History of prior MI is based on patient interviews, resting ECG recordings and hospital records. Data on the existence of hypertension, valvular diseases, cardiomyopathies, other heart diseases and diabetes (types 1 and 2) is based on interviews and hospital records. The presence of abnormal atrio-ventricular conduction, right (RBBB) and left (LBBB) bundle branch blocks, delta waves, pathological Q waves and long QT syndrome are based on resting ECGs and hospital records.
The material in the FINCAVAS database is woven together from many data sources (Fig. 1). The patient history data is based on both patient interview and hospital records; the data is recorded with a computer-based form . Data on demographics (i.e., age, sex, weight, height, body mass index, waist to hip ratio, occupation) and lifestyle (alcohol consumption, physical exercise at work and leisure time) is collected using the same software before the exercise test. Furthermore, exposure to classic cardiovascular risk factors (i.e., smoking, hypertension, diabetes, occurrence of hyperlipidemia and family history) is covered extensively.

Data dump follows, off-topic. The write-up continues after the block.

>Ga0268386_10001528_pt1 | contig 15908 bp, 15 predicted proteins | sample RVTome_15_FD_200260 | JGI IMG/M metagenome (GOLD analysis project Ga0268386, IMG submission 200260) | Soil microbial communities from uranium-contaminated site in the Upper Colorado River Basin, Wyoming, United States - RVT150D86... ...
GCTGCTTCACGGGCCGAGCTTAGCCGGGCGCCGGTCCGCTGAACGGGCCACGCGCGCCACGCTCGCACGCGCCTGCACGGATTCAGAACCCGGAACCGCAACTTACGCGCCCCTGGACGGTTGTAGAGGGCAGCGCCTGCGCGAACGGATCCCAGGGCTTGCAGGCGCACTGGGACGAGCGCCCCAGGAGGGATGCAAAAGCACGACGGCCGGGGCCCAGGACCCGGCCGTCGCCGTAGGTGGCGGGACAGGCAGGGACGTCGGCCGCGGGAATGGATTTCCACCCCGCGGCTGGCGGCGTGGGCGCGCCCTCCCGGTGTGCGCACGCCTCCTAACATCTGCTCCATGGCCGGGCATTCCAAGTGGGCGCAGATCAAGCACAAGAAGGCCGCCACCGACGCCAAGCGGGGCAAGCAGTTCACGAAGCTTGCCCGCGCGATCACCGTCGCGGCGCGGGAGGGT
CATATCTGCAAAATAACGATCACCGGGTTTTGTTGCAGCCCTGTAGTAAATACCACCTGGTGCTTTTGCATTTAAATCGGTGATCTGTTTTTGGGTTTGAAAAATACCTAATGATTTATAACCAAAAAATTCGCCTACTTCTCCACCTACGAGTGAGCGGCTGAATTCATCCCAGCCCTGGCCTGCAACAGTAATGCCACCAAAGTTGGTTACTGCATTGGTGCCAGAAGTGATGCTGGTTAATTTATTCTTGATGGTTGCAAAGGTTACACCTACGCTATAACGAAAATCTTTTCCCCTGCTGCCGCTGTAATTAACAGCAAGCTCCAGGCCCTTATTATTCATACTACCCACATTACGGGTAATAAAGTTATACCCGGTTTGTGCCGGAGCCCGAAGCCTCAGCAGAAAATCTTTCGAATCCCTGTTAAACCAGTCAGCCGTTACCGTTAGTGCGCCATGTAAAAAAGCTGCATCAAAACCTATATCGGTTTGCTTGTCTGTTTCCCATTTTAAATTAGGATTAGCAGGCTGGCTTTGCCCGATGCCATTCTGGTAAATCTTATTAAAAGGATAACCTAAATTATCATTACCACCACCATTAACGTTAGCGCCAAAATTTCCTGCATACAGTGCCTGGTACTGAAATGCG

Cardiovascular symptoms (including the functional capacity classification developed by the New York Heart Association, NYHA) and diseases are recorded in detail, with special emphasis on CHD and prior MIs. All the medications used by the patient are entered into the database, including the length of possible pause before the exercise test.
The actual exercise tests generate the majority of the data. Values for HR, SAP, DAP, breathing frequency, physical load, perceived exertion level, peak expiratory flow before and after the exercise as well as oxygen saturation in a finger tip, if measured, are gathered on the software mentioned earlier.